If you’re going to run an online course, the first, most important thing that you need, and I cannot stress this enough, is to have a team.
Running an online course can take as much of your time as you let it. I’ve seen people try to run classes ten times smaller than ours (in terms of enrollees) who ended up with no free time. They spent not just most of their work day, but hours every night and most of their weekend trying to handle the course. Those folks had a small team (or no team), and were working just a few days ahead of the deadlines. We didn’t do that this summer. By having a strong team and having the material ready before the course started, we had a stronger course and I had most of my weekend free.
I think of the organization as sort of a pyramid structure (though the bottom layer isn’t actually the largest). At the bottom of the pyramid were Community TAs, then Master Teachers, then On-Campus Staff, then me at the top.
The Community TAs were recruited from the course as it ran. This is a common practice in edX courses. We did two recruitment drives, one in the second week and one later on. The TAs have no official obligations except to be professional and courteous. Most of them are the kind of folks who would be contributing a ton to the discussions anyway. They get little green badges around their names in the discussion boards, so that people can tell who they are. They have some powers to moderate the discussion boards, such as editing or deleting others’ posts, and they had access to the system that we used to track issues. We had about 15-20 of them by the end of the course.
Our Master Teachers were a stroke of genius on the part of one of my co-workers. What we did is e-mail the top 15% of our students from last year’s course and say, essentially, “Hey, you folks did awesome last year. We’re running the course again this year and if you have 20 hours to help out over the course of the summer, we’d love to have help. What can we do to make it worth your time?” And from that we got 30 people, many of whom were public school high school teachers (thus the name). The most common thing they asked for was Continuing Education Units, which we were glad to provide.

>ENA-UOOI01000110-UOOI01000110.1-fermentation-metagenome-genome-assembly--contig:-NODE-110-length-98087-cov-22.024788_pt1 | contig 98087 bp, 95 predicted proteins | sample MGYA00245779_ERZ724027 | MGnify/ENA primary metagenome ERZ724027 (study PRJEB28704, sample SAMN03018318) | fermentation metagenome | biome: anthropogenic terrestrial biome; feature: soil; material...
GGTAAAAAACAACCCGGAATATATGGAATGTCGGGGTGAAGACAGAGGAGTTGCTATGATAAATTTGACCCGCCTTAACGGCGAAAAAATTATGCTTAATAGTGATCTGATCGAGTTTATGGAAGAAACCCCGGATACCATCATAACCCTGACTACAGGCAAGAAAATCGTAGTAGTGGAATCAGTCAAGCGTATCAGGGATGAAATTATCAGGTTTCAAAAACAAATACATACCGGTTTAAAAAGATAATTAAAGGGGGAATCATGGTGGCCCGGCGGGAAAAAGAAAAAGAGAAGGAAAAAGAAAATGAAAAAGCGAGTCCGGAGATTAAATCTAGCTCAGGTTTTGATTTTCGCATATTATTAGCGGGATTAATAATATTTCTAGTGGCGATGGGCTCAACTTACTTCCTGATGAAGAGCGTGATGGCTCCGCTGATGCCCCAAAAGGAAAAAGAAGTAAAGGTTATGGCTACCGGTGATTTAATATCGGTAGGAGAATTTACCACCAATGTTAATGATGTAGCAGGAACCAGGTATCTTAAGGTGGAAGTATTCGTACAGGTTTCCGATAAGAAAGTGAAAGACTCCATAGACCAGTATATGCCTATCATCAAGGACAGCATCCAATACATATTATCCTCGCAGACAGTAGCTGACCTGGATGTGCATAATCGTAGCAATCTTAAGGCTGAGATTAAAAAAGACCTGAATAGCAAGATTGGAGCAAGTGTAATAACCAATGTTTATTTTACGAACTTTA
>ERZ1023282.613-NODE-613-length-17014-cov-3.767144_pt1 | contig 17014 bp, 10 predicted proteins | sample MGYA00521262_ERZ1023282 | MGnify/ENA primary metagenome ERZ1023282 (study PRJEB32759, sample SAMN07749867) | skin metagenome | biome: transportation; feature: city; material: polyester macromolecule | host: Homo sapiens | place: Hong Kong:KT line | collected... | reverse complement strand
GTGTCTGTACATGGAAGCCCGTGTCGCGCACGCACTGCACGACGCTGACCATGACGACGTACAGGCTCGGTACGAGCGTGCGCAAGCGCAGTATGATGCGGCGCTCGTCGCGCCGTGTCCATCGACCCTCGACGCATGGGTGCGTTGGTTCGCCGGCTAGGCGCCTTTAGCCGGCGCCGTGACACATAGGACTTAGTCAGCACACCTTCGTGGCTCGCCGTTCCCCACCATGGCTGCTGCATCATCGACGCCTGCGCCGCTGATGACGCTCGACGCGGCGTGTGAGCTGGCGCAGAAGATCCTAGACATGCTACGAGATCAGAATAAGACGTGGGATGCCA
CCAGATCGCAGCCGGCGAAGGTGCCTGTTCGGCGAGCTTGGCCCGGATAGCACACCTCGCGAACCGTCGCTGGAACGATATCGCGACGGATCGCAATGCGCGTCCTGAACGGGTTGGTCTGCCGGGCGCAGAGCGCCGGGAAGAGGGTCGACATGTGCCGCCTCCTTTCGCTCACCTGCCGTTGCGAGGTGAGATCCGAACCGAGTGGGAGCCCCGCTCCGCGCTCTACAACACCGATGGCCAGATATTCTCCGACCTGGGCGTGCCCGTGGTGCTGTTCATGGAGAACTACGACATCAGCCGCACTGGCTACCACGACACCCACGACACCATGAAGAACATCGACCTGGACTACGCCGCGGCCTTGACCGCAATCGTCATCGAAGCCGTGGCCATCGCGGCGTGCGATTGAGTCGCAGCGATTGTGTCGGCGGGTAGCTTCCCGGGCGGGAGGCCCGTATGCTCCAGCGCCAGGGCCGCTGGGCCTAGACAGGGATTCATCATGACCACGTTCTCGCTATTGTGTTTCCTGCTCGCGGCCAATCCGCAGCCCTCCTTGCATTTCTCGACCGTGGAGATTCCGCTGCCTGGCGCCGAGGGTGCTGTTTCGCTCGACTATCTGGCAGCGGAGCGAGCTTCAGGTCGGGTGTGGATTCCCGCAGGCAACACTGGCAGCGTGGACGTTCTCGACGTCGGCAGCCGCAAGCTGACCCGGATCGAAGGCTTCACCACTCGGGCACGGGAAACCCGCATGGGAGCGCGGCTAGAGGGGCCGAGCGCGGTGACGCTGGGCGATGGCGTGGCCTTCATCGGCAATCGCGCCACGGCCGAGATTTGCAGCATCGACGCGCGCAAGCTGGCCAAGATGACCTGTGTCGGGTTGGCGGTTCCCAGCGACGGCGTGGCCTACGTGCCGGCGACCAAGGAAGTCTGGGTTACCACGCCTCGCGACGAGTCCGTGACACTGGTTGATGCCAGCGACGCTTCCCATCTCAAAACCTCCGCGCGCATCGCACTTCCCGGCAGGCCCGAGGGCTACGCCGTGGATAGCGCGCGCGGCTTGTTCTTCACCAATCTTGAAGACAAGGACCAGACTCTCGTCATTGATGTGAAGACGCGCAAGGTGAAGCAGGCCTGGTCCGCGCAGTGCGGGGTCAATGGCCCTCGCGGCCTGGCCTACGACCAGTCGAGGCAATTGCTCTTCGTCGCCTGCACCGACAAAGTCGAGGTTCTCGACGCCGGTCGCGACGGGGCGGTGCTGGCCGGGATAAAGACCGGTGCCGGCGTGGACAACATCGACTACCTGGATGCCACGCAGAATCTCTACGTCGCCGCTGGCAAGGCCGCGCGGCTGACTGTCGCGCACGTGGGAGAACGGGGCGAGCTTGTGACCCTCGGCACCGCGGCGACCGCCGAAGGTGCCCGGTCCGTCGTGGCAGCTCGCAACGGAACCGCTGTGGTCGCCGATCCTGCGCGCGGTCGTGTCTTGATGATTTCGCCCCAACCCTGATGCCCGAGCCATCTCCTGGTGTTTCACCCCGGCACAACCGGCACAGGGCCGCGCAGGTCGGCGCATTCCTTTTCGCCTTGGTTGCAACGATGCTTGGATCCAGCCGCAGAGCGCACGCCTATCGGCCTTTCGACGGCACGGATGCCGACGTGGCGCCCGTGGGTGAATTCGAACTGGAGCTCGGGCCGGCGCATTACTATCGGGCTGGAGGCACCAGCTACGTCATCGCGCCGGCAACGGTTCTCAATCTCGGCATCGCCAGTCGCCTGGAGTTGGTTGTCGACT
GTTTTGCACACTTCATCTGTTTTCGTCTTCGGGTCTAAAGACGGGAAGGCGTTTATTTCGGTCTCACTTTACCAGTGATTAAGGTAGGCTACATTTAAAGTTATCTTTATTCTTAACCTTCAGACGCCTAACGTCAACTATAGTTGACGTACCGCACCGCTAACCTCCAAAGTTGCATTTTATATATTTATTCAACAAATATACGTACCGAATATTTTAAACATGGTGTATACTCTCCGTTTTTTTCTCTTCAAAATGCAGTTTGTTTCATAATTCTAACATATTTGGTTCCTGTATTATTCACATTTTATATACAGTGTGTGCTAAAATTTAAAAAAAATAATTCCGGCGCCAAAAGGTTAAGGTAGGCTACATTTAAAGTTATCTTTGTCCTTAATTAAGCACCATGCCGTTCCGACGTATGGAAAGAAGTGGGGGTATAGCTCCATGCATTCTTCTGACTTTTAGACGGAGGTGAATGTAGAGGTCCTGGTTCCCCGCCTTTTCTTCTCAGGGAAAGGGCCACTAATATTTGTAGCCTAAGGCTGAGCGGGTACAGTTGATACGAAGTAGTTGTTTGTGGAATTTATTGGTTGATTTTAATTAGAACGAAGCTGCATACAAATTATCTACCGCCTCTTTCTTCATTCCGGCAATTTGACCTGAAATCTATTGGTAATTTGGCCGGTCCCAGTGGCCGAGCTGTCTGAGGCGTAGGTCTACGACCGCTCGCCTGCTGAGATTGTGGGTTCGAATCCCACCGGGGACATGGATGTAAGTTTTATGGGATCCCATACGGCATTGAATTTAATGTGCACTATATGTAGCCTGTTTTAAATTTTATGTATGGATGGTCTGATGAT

I cannot say enough about how awesome these folks were to us, day in and day out. Many donated far more than 20 hours of their time in the discussion forums. They helped us scope out the unreleased material for bugs and typos. They were supportive and friendly, and I would never want to run a course without this kind of help.
Our On-Campus Staff consisted of four people: one high-school intern, two undergraduates, and a postdoc. The intern checked through the entire course from front to back, and caught a ton of errors. The undergrads helped out on the forums, but their main job was handling issues that were reported through our tracking system. The postdoc was my right-hand woman, and she tackled just about everything, from checking the course to writing new problems to being our Spanish voice on the forums. These folks had two major things that separated them from the rest of the course staff: First, they were paid full-time or part-time employees, and second, they had access to change any item in the course. They could actually make changes to the text or the homework problems.
I was the Course Coordinator. My primary job was executive decision-making. I handled issues that no one else felt they had the authority to respond to, or alterations to the course structure (removing bad problems, swapping the order of things, etc.). I also spent time on the forums and checked the problem tracker, but that’s because I had time, not because I was needed to handle day-to-day items. I could spend my time on higher-level considerations and weighing what was best for the course.
The setup might not have been ideal, but it was very good. People with If I were to run another online course, I’d definitely try to have this sort of setup again.